Put “science” in science fiction – The Varsity

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Science fiction is a genre rich in wonderful stories, action-packed adventures, and worlds beyond our own. Anyone can agree that sci-fi stories are fictional, but they aren’t necessarily impossible. Their use of theoretical physics to explain tropes like time travel and hyperspace shows that attention is being paid to real science while constructing these fantastic stories. The question is, how real is science in science fiction, and how much is it the result of creative freedom?

Conquer time

The physics underlying time travel are not always explicitly stated in the books, shows, or even novels that describe it; many of them just assume time travel is possible and continue the story.

To take Doctor Who, where time travel is made possible thanks to the TARDIS. The TARDIS, the infamous blue police box larger inside, is powered by what is known as the ‘Eye of Harmony’, a star that forever collapses into a black hole and can travel anywhere in time and space. It navigates an extradimensional tunnel known as the “Time Vortex”, traveling between different points in time and space in the same way as hyperspace in Star wars allows you to travel between different points of the Galactic Empire.

Although it is fictional, Doctor Who has had an impact on the time travel theories of current physicists. Physicists Benjamin K. Tippet and David Tsang have write a paper explaining how a mechanism like the TARDIS could time travel.

Their paper uses Einstein’s general theory of relativity, which states that time and space are combined to form a four-dimensional space-time. Tippet and Tsang propose the creation of a space-time “bubble” which could travel freely forward and backward in time. While such a bubble would violate some universal laws of physics, Tippet and Tsang usefully suggest a hypothetical type of matter from which the bubble could be constructed that simply does not follow those rules.

Splice and combine enough of these bubbles together, and you could create a tunnel removed from the smooth flow of time like the one found in most Doctor Whoopening credits. It’s not a theory we’ll ever see tested, but it does demonstrate how theoretical physics can be mapped to fictional scenarios.

Jump through the multiverse

The show Loki uses the unique version of time travel found in the Marvel Cinematic Universe. Rather than employing the butterfly effect, where the actions of the time traveler in the past affect the present, or the loop effect, where the time traveler is already part of past events, time travel in Loki Creates a branching timeline: Time travelers’ actions in the past have no effect on their original timeline.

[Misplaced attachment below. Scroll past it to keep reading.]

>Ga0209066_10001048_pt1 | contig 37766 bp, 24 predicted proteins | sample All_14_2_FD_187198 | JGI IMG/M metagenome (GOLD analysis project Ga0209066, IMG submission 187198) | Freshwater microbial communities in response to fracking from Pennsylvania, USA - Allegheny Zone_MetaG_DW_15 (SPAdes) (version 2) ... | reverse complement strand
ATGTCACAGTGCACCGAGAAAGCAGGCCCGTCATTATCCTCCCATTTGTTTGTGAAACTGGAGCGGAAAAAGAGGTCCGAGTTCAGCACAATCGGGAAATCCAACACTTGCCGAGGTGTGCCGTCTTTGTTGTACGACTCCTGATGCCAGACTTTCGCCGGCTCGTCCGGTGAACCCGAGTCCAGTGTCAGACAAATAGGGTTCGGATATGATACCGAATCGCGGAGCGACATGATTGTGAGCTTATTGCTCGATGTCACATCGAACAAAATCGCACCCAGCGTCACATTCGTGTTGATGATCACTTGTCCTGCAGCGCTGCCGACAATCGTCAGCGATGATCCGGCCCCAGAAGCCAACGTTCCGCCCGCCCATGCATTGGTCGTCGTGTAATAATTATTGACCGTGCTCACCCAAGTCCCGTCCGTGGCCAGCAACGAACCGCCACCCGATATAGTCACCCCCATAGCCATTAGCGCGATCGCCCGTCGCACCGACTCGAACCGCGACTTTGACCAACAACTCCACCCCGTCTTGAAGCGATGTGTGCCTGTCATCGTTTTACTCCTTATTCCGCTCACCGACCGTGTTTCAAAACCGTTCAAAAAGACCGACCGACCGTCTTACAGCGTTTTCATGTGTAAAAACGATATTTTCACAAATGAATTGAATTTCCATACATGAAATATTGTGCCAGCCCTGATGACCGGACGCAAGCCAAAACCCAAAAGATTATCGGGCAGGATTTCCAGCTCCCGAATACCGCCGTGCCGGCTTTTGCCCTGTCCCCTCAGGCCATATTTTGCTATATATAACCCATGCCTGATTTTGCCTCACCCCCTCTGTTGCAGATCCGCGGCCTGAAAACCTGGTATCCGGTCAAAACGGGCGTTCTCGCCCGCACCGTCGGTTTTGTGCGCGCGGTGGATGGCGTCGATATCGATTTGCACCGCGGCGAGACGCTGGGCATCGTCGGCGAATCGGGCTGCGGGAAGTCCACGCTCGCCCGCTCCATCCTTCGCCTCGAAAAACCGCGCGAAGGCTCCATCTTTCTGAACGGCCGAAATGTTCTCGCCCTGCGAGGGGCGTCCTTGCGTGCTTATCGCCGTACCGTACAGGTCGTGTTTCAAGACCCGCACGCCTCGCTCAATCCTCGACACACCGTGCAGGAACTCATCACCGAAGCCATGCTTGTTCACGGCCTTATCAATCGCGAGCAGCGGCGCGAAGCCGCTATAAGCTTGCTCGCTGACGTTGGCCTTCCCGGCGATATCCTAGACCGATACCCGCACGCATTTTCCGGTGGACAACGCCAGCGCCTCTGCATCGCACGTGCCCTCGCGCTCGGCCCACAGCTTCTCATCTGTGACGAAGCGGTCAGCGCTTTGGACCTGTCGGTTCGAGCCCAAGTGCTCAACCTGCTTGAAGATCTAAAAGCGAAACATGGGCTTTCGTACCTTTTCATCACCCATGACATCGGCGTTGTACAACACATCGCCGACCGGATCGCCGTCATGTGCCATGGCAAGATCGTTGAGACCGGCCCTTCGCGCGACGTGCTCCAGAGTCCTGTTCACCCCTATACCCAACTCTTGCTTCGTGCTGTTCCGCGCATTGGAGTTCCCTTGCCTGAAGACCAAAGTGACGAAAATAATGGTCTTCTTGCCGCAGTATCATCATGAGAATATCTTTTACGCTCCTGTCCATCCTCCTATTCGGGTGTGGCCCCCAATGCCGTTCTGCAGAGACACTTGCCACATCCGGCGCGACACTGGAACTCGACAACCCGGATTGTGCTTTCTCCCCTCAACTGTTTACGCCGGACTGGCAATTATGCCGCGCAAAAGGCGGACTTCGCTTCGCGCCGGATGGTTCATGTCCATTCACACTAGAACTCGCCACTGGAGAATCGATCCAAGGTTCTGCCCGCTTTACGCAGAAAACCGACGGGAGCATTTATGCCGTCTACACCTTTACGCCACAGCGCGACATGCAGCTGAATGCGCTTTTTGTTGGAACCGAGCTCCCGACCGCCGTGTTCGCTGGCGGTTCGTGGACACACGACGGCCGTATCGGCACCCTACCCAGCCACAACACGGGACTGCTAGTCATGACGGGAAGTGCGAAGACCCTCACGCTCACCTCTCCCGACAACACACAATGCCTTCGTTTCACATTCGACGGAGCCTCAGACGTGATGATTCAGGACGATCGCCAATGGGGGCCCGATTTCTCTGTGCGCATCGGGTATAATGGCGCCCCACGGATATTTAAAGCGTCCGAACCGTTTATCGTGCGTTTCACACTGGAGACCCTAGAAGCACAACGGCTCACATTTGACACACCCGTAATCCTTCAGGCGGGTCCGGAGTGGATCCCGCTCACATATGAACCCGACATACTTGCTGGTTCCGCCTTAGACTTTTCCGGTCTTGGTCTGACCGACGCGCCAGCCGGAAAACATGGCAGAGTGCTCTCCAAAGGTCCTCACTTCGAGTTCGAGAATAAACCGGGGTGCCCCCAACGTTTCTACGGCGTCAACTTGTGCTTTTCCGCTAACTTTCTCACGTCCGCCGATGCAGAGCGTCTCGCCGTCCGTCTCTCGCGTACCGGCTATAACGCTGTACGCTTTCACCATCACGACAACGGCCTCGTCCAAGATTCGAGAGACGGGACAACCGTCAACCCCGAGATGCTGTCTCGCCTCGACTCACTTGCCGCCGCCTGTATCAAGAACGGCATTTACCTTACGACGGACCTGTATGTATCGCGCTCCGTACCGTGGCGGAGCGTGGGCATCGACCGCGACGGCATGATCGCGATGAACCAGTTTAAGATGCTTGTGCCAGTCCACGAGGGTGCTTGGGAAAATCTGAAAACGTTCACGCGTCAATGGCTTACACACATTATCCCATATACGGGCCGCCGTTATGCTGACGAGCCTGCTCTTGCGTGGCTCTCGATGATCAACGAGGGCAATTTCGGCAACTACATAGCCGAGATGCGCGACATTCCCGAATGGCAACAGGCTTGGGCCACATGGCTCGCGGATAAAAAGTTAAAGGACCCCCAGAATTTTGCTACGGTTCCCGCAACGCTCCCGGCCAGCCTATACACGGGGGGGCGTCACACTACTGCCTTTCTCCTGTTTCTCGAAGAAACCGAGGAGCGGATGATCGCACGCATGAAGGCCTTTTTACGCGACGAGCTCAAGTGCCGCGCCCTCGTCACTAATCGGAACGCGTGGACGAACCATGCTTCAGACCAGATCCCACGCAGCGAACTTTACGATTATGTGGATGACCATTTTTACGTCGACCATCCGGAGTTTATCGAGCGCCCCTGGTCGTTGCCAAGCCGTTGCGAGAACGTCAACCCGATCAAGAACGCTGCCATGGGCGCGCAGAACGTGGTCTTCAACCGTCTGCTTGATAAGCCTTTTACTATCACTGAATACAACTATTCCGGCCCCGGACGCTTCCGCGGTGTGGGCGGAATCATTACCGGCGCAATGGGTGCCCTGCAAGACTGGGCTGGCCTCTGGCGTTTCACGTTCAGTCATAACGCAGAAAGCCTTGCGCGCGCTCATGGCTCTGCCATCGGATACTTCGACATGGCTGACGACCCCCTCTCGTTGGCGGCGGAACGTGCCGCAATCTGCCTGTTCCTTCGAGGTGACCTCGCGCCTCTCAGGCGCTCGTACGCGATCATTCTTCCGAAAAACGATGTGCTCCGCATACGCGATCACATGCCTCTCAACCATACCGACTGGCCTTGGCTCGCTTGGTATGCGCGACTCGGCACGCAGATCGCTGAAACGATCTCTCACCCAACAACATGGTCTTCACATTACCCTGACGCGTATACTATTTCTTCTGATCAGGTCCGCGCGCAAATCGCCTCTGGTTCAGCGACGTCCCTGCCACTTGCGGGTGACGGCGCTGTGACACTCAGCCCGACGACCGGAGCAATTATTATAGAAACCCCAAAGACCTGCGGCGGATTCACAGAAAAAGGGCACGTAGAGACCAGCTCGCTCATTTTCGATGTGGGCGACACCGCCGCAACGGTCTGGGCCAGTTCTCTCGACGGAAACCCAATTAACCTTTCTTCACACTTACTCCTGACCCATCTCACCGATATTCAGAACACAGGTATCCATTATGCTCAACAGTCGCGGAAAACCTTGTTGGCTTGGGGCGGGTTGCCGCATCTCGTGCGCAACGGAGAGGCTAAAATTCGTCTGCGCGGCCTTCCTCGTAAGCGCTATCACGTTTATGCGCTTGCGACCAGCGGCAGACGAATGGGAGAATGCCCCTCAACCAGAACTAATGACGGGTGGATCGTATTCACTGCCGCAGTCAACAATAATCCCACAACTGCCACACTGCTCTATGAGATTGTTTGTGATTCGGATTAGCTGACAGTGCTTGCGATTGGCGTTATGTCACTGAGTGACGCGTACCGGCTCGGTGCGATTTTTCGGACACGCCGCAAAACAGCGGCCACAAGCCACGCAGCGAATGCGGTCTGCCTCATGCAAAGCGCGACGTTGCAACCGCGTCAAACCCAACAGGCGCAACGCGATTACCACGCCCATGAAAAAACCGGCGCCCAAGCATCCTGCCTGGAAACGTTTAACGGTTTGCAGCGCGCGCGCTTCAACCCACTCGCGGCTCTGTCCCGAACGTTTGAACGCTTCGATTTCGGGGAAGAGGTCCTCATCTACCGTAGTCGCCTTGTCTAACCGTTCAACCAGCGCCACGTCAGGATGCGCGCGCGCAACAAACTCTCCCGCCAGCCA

LokiThe time travel version has merit in the scientific community. A physics professor at the California Institute of Technology provided a similar explanation of time travel to that Loki established, where a branching timeline is actually a branching universe. This concept of branching timelines is linked to ‘many worlds theory‘of quantum mechanics.

While Loki and Doctor Who both employ a real science degree, they are also both based on the assumption that time travel is possible. They use time travel as an instrument of intrigue, taking creative liberties to make it possible – but when it comes to showing how it works, they try their hand at creating a more scientific than magical explanation.

Take speed to the limit – literally

Spaceships are a staple of science fiction stories, and nothing more than ships from Star wars and Star Trek. Almost everyone recognizes the names Millenium Falcon and USS Enterprise.

They each take their own approach to crossing galaxies. Star Trekchain speed precedes Star wars‘hyperspace. He creates an engine known as the Warp Drive, which uses a reaction between matter and antimatter to reach and exceed the speed of light. Each increase in speed is called a “warp factor” and motors go from warp factor one – the speed of light – to warp factor 10 – an infinite speed. Everything else is a multiple of the speed of light.

Warp training works by pushing spaceships through a wormhole – a part of space that has curved into itself, connecting two different parts of the universe.

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